Fish with Lip
By Bill Gerdes
Sushi has gotten tough over the last 10 years. I’m not talking about the cuts of fish, although sometimes that too, but the marketing of Japan’s culinary gift to the rest of the planet—raw fish. Sushi’s first battle in the U.S. was against its very strangeness to many Americans. “Raw fish?” asked Americans during the ’60s and ’70s in an age where medium-well meant almost burned. But then, in ways similar to later food manias, our hostility turned to curiosity and then a rush to try the latest thing.
Except dudes. Dudes weren’t big on the stuff. Men were, yuppies, bon vivants, preppies, hipsters, but regular guys weren’t having it, and thus the birth of the badass sushi bar, raw seafood with attitude and pluck. Fish with lip, if you will. A spectacular example of the transformation of the sushi bar to a place fit for regular Joes is Rawken Sushi in downtown Pomona, Bro sushi at it’s best and occasional not-quite-so-best.
It’s early when we walk in for lunch but there’s UFC on the television and we’re greeted warmly by the staff. The interior seems nice enough but we head out to the patio where we grab a table by the street and people-watch as we wait. We first sample the Garlic Edamame, which is edamame liberally slathered in garlic and butter. It’s hard to go wrong with garlic and butter and this doesn’t, but I do briefly wonder about why I’ve ordered such a sinfully caloric version of an inherently healthy snack. That is a hallmark of “attitude sushi,” extra calories, extra ingredients, extra sauces.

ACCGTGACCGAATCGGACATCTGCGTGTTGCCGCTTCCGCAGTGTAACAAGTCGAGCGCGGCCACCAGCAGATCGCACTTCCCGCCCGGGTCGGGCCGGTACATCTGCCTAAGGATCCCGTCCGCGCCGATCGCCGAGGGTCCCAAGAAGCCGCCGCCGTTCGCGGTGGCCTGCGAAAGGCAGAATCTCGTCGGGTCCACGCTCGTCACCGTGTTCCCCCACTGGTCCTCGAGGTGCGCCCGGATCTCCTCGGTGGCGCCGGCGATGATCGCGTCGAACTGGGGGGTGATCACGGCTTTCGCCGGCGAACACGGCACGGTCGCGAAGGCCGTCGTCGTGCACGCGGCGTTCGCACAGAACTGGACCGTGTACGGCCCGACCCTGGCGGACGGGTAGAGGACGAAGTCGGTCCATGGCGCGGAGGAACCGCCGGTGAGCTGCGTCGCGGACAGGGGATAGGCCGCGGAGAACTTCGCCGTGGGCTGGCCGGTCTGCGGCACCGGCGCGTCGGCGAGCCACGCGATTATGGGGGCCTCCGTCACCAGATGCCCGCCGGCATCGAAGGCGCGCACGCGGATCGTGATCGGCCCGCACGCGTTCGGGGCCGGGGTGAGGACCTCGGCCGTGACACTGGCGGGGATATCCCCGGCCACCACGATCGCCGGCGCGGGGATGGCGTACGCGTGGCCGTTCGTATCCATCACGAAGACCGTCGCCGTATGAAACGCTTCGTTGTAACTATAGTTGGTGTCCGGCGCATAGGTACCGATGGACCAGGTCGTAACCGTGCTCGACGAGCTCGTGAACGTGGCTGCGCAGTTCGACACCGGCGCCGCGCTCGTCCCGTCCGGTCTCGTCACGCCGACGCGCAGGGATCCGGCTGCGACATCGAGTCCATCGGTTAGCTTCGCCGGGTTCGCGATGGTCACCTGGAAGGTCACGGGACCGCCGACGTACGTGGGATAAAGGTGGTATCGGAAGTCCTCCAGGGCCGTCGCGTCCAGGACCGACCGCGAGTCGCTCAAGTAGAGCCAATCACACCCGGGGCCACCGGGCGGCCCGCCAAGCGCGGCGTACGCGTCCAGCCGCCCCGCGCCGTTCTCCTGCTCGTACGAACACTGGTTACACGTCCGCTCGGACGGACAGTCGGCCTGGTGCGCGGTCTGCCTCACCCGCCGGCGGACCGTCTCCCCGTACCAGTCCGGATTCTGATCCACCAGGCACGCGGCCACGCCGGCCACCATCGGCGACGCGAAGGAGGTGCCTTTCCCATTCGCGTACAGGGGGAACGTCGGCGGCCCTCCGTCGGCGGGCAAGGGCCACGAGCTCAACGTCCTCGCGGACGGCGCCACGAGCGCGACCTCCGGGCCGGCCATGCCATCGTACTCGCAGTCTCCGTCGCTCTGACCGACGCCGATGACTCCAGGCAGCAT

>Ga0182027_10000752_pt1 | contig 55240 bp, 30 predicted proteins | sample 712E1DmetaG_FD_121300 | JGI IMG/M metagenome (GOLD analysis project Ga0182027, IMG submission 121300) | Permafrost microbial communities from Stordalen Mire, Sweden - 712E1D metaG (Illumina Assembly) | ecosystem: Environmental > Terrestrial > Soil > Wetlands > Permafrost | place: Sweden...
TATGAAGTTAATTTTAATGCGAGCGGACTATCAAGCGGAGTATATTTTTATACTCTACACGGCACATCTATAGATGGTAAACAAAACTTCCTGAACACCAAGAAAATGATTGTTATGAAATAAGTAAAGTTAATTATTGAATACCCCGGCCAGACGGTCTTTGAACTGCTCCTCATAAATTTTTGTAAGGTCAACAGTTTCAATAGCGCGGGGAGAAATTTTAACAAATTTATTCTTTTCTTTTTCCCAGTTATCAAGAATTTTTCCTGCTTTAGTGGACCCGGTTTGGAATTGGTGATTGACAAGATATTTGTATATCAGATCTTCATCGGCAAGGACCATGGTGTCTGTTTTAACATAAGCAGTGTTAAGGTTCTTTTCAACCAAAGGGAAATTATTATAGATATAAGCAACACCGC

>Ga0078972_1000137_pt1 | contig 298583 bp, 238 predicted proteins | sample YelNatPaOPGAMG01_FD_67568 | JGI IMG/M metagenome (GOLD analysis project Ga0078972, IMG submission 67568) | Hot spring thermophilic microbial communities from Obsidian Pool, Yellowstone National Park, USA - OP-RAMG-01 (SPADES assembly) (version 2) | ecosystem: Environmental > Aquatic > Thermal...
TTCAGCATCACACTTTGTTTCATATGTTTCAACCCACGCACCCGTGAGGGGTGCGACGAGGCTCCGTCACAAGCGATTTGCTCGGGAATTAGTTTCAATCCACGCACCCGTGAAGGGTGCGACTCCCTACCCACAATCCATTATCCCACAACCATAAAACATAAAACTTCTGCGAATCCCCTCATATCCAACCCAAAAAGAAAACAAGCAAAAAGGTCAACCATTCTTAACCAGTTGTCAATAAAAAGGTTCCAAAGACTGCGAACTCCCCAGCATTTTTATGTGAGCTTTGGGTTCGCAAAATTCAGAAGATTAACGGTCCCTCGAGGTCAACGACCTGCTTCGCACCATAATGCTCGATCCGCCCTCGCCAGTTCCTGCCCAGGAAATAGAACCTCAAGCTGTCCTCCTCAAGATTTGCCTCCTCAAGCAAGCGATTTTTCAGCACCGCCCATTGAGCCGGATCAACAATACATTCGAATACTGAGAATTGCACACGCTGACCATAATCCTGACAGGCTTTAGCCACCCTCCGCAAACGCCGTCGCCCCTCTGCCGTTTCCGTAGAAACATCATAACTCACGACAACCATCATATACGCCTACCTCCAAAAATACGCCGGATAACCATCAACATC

We shared a Rawken Party, a sampler of some of their basic rolls. Now this includes the Cali Roll—the sushi for people who don’t like sushi—and the Spicy Tuna Roll. Both were fine if a bit bland, but we don’t go out for bro-sushi looking for a simple California roll. No, these days were looking for something bolder, buffer, tougher, and so I present to you the Rawken Roll.
For the Rawken is a lip-smacking, tongue burning, monster of a tempura roll, a tempura roll that features not one but three heat-inducing ingredients that seem so overly amped up that it’s ideal beverage partner should probably be a 5-hour energy squirt. And it’s delicious. The holy trio of spice here includes a couple of thinly sliced jalapenos, a spicy mayo dollop with a concentric circle of Sriracha sauce on top. That, along with some cream cheese and a tempura Cali roll, and the Platonic ideal of “attitude sushi” awaits. Can you taste the actual fish in the Rawken Roll? No, but I suspect that may be the point.
It’s worth noting that the house salad at Rawken is quite nice and features a sprinkling of Rice Krispies on top, that the outdoor lounge area seems like a cool place to relax with a larger group, and that the Rawken Party turned out to be simply too much sushi after a couple of beers and an appetizer. I didn’t try their dessert menu but thought you might be entertained knowing this section of the menu is called Finishes. Whether this is an homage to the UFC or something else I’m not sure. Rawken Sushi is worth a look though either way.
Rawken Sushi, 135 E. 2nd St., Pomona, CA (909) 629-6800; www.rawkensushi.com. Mon-Tues, 11:30am-3pm, 4:30pm-9pm; Wed-Thurs, 11:30am-3pm; 4:30pm-2am; Fri-Sat, 11:30am-3pm, 4:30pm-4am. AE, D, MC, V.